Sunday’s Podcast AAU/Social Media Sunday with the Delaware Blogger featured guest Steve Bealey, author of Financial Success Starts Now! The Young Person’s Guide to Money in America.
Steve and I talked about the attitudes of spending, smart spending -vs- frivolous spending as well as the importance of investing.
On the Podcast he talks not only about investing but the importance of budgeting and building a buffer or a cash cushion first. Suggestions on how much you should be saving with a 1 and/or 2 income household.
If you want to set yourself on the path to financial success, then you need to learn the basics of how our money system works, and you need to be able to make smart decisions for yourself within that system.
It is no secret that personal financial education is lacking in our schools. Yet, even before we graduate, most of us are making important financial decisions that can have lifelong consequences.
“Financial Success Starts Now! The Young Person’s Guide to Money in America” is here to fill that void – to provide a clear and concise overview of the foundational areas of your personal finances – a guidebook to financial topics which anyone should know, yet many do not.
Topics covered include: cash flow, budgeting, debt, growing your wealth, investing, insurance, and taxes.
Before the interview with Steve, I shared these 10 Wealth Building Tips for Millennials:
#1 Start early! – Now is the time to start saving and investing. For example, if you invest $5000 each year from the time you are 25 years of age, you will have over $1 million at age 65. If you put $5000 per year in a mattress, you will have only $200,000. This illustrates the power of investing and compound interest.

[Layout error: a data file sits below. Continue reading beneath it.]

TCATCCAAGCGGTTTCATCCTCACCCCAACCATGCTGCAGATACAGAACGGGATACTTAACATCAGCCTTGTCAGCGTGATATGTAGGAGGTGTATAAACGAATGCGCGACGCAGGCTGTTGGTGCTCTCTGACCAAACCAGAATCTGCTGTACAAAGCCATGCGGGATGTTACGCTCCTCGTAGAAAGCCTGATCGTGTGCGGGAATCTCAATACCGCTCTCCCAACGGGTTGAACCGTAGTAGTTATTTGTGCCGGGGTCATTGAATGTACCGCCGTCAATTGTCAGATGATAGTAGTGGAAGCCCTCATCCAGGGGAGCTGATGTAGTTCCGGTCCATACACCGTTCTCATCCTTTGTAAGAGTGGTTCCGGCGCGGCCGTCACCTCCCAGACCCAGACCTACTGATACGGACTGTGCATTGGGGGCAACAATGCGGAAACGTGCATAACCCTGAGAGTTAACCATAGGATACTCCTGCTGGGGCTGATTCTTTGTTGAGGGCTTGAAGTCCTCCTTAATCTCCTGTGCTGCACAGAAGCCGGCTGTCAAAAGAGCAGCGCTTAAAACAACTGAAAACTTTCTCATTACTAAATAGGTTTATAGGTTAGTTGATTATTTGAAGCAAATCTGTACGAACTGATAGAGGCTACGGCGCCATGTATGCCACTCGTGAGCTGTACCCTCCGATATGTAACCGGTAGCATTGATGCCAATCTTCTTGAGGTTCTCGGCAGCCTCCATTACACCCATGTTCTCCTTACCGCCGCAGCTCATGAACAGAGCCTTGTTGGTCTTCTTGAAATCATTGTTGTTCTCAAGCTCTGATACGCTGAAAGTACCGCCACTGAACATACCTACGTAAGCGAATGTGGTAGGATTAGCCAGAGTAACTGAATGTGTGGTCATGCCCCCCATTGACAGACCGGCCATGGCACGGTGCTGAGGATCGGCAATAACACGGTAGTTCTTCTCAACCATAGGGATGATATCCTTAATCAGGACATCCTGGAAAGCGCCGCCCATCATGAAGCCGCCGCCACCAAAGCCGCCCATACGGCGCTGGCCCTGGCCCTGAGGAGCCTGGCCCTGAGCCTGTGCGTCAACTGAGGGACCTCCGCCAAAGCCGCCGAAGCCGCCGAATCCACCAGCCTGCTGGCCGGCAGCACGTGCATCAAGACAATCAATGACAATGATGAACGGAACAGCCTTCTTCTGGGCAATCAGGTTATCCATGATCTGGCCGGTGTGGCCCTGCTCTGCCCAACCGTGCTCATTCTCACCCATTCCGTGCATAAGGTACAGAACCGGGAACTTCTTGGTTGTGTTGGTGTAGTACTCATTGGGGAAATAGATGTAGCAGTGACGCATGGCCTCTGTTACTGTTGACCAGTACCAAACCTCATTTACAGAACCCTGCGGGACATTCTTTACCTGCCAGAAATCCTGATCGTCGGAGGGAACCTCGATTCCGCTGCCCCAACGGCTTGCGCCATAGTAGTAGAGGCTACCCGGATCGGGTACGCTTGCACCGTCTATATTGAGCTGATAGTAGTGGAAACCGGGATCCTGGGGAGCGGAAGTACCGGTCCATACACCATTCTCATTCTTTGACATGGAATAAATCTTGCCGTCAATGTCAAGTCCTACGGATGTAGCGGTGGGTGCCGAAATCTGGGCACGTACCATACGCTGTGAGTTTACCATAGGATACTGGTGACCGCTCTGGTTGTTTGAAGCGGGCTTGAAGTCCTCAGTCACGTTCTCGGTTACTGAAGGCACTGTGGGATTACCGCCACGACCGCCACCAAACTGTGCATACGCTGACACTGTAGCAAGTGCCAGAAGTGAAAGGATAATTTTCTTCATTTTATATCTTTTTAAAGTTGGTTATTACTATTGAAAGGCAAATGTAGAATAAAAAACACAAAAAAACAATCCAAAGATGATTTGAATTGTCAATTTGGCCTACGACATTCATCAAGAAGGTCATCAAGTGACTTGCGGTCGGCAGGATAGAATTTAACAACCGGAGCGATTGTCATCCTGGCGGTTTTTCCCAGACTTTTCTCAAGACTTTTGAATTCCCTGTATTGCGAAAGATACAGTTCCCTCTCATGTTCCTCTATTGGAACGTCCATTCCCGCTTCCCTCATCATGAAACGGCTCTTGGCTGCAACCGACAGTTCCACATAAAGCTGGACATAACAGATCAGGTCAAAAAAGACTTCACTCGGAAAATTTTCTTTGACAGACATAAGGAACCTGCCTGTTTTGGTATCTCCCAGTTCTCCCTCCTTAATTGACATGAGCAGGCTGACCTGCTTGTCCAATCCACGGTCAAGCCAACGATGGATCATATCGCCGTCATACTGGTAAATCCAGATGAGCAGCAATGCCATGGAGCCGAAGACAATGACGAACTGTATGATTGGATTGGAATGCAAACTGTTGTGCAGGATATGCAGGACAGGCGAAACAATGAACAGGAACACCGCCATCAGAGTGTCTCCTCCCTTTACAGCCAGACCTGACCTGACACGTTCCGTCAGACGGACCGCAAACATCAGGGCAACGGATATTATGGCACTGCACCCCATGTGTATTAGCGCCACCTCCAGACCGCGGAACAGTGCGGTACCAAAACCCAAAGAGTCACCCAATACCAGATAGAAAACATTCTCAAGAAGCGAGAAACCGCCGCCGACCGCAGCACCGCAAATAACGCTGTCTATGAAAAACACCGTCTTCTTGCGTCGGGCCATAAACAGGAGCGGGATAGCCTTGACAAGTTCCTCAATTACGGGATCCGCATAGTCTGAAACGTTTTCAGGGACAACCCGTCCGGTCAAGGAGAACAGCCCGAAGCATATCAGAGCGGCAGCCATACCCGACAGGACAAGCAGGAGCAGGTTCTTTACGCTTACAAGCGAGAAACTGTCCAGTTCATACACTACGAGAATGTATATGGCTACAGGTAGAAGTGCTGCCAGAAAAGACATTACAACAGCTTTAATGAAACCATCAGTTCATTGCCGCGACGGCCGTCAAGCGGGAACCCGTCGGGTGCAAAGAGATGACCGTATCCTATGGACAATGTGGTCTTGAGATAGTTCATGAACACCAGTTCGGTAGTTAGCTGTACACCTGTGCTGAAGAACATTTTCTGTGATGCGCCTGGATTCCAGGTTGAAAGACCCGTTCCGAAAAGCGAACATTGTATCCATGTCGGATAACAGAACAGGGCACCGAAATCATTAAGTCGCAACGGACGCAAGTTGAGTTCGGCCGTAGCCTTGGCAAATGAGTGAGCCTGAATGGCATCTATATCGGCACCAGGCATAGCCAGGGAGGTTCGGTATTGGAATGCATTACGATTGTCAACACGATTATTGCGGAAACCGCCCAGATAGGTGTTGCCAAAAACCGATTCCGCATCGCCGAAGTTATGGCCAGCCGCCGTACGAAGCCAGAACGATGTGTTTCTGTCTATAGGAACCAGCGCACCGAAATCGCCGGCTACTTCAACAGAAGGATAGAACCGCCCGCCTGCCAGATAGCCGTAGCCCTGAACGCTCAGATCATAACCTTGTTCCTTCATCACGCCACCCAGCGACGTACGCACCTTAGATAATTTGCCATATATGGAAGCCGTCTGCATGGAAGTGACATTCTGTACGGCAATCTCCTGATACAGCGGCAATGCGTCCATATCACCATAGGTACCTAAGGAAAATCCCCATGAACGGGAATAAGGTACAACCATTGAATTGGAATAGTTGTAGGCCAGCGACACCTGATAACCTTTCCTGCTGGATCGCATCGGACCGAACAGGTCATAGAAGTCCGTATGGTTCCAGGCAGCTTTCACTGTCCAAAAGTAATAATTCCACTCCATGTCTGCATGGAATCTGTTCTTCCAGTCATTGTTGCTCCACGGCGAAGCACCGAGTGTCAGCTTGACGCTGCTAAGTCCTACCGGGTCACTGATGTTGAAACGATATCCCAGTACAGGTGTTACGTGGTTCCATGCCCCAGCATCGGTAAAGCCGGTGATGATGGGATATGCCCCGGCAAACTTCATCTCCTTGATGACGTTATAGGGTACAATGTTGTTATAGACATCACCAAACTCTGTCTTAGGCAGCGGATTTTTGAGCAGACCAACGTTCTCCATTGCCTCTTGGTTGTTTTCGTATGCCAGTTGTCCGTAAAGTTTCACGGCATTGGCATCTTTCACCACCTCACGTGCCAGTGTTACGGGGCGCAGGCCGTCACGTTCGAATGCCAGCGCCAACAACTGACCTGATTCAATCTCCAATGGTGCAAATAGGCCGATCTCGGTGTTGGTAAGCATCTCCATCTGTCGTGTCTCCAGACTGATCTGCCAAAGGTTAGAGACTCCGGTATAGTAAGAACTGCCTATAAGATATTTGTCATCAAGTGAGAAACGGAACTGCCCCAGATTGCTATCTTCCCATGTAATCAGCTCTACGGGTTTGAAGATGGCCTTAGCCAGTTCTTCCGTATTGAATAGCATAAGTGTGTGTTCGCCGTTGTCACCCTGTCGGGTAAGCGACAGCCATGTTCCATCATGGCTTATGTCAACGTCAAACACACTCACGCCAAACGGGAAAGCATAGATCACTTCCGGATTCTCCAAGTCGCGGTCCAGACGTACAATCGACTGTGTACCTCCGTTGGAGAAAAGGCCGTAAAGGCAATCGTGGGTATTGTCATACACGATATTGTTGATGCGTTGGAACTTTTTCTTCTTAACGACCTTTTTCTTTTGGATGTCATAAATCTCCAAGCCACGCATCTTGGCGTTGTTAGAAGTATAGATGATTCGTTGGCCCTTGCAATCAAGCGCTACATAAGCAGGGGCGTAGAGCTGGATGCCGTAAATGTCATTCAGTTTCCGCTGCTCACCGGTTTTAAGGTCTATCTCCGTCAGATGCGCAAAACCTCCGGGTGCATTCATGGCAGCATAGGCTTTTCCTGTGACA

#2 Conquer your fears! – 40% of millennials surveyed are uncomfortable with investing in stock. This is a fear you need to conquer.
#3 Tune in, turn on and don’t drop out! – Shockingly, about one-third of those between the ages of 25 and 34 do not participate in their employer’s 401(k). Tune in to the benefits your employer offers, turn on the payroll deduction and don’t drop out of the plan.
#4 Guard your credit score. – always pay on-time. Carry three or four credit cards but use no more than one or two. A good credit score will save you thousands in interest costs over your lifetime.
#5 Buy previously owned cars. – Want that new car smell? It comes in a spray bottle for $6.99. Buying a second-hand car will save you $9000 over a 5 year period. Avoid buying someone else’s problems by targeting off-lease vehicles. Lease agreements mandate proper maintenance and leasing companies charge the lessee for needed repairs. This removes the financial barrier for leasing companies to repair the problems and enhances your odds of getting a trouble free vehicle.
#6 Watch your pennies! – In short, be thrifty. If you watch the pennies, the dollars will take care of themselves. Your $4, four times a week, Starbucks latte racks up $16 of budget drain each week, invest that money!
#7 Open an IRA account – There are two types of IRAs, the conventional and the Roth. The conventional IRA is funded with pre-tax dollars. This can save you Federal income tax expense. You will be taxed on this money at withdrawal, but you will likely be in a lower tax bracket at that time. The Roth is funded with after-tax money. As a result, there is no immediate Federal tax relief. However, when you withdraw it, you won’t have to worry about Federal income taxes. Get one of each and cover all your bases.
#8 Set Goals – if you don’t set goals, you are playing the game but failing to keep score. Goals are the destinations on your financial map. Goals force you to watch the road and keep you from making wrong turns.
#9 Learn to measure the value of a buck – for example, you earn $20/hour. You see a watch in the jeweler’s window that you admire. It is priced at $200. Ask yourself if the watch is worth the 10 hours of work necessary to buy it. If you begin thinking about purchases using this yardstick, you will see a great reduction in the number of your impulse buys.
#10 Never stop learning – take your finances seriously. Learn all you can about borrowing, investing, stock, bonds, credit, politics and current events. The older you get, the more you will recognize that everything is intertwined. Navigating life successfully requires that you read the charts.
Click this link to listen to the entire Podcast with Steve Bealey.